While we were talking, Kieran piped up with "And what about the four babies that died in your tummy, Mommy?"
Later that week, the topic surfaced again, when he asked about the babies in his matter-of-fact way. In his mind, we should have had seven children, and he is very curious about why we don't. What does not enter his mind is the fact that we would not have had him if I hadn't had all the miscarriages.
During that heart-breaking 3- to 4-year period when I had all those miscarriages, young Chris had just the briefest, childlike glimpse of understanding of what was happening. Nowadays we hardly ever talk about it amongst our family, so I do not know how Kieran heard about it. However, we have always talked openly about death and loss in our family, so this loss has obviously registered with him somehow.
In Japan, they have a way of remembering children who died through stillbirth, miscarriage, or abortion. It's called "mizuko kuyo (水子供養). Japan is full of shrines devoted to remembering these "water babies." It is intended to be a way for mothers to grieve their babies, give comfort to the fetus' soul, and keep away vengeful spirits.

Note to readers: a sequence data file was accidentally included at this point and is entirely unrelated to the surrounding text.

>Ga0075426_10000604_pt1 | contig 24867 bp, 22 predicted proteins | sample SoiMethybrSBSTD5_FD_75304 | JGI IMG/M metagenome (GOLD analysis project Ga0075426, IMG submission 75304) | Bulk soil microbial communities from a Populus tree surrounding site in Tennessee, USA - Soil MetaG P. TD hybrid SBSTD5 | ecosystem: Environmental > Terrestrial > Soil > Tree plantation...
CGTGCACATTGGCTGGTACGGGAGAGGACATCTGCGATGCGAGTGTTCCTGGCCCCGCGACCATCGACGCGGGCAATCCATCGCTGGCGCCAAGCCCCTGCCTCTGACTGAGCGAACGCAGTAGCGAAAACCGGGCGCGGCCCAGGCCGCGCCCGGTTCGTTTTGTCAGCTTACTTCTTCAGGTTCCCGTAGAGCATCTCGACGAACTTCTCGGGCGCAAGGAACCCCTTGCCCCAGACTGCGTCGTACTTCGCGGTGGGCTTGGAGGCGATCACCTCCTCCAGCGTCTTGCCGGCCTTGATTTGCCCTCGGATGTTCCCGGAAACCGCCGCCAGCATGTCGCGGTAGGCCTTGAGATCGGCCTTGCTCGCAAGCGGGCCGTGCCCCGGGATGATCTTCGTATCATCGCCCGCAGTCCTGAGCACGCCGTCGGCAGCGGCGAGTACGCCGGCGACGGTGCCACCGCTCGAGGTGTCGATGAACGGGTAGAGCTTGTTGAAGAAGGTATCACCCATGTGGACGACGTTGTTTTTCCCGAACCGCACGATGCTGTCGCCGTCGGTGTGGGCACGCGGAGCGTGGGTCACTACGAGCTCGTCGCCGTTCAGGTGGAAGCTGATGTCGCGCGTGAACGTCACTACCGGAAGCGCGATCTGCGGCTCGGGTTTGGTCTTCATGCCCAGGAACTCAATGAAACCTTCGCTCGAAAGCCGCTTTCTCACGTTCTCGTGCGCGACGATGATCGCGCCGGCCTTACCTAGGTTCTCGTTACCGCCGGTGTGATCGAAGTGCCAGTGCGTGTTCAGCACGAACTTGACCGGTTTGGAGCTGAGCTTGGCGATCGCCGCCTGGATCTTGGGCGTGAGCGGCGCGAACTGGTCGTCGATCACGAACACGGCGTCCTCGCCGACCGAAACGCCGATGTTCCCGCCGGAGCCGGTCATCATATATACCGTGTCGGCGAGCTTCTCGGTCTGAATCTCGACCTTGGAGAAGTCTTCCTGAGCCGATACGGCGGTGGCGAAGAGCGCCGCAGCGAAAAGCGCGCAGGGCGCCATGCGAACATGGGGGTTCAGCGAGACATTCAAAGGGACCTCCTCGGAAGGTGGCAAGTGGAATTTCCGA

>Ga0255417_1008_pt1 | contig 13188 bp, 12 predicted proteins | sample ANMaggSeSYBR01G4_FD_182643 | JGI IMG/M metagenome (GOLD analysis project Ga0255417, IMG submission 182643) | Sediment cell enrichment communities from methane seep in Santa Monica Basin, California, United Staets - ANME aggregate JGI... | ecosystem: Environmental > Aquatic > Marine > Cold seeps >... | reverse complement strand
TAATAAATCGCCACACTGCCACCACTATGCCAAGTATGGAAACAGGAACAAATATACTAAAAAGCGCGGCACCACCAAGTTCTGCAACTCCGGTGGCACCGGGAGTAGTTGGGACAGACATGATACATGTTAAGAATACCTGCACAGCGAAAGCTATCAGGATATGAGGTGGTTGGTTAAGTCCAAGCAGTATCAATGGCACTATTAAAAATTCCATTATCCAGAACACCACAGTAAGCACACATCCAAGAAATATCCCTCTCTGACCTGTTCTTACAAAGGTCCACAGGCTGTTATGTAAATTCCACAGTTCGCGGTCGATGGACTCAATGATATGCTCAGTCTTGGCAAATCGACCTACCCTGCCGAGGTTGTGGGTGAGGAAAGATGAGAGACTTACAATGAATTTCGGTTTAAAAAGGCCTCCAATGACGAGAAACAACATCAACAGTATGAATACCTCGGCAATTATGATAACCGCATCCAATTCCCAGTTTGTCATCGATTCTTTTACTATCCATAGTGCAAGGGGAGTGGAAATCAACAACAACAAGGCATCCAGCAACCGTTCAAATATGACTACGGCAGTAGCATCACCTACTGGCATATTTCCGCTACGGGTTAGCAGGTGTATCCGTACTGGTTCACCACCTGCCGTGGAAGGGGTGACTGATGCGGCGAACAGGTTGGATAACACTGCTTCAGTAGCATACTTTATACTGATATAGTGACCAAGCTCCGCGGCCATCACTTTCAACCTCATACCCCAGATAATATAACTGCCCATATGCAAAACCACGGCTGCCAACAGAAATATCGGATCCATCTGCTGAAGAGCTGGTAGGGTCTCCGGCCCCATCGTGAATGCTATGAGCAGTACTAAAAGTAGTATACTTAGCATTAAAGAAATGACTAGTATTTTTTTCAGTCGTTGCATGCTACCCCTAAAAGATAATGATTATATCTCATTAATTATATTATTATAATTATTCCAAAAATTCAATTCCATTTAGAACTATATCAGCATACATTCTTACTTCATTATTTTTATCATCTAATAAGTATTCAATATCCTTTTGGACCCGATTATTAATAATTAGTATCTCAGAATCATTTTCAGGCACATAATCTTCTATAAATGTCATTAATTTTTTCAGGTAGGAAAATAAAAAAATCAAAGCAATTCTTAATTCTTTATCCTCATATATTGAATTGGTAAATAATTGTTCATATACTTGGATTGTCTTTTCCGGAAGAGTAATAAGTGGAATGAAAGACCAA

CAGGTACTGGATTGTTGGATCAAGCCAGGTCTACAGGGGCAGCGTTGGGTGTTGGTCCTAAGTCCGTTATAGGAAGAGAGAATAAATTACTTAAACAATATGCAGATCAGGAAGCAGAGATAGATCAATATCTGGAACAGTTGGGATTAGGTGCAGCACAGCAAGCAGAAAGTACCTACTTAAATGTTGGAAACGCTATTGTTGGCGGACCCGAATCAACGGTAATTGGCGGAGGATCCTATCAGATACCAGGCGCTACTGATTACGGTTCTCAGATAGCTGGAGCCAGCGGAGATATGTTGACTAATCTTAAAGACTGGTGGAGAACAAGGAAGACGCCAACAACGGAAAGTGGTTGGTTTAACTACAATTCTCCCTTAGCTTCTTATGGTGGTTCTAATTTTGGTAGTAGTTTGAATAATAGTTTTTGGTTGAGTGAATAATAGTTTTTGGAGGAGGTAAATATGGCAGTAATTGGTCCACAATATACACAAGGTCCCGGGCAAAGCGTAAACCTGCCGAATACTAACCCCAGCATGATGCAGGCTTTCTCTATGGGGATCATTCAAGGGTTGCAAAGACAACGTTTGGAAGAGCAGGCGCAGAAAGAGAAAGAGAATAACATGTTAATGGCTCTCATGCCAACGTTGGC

I have discovered something about myself and my coping abilities in the past several years: I do not like to dwell in sadness and depression, and if I can find a way to bring myself out of it, I will try to do so. After each one of my miscarriages, I could not imagine how I would ever be able to try again. But somehow, I did, again and again. Sometimes I needed to grieve for several months (or even well over a year) before I could even think of trying again. But now that I have three beautiful boys and have been blessed more than I could have imagined by a houseful of love and laughter, I do not often think of my water children.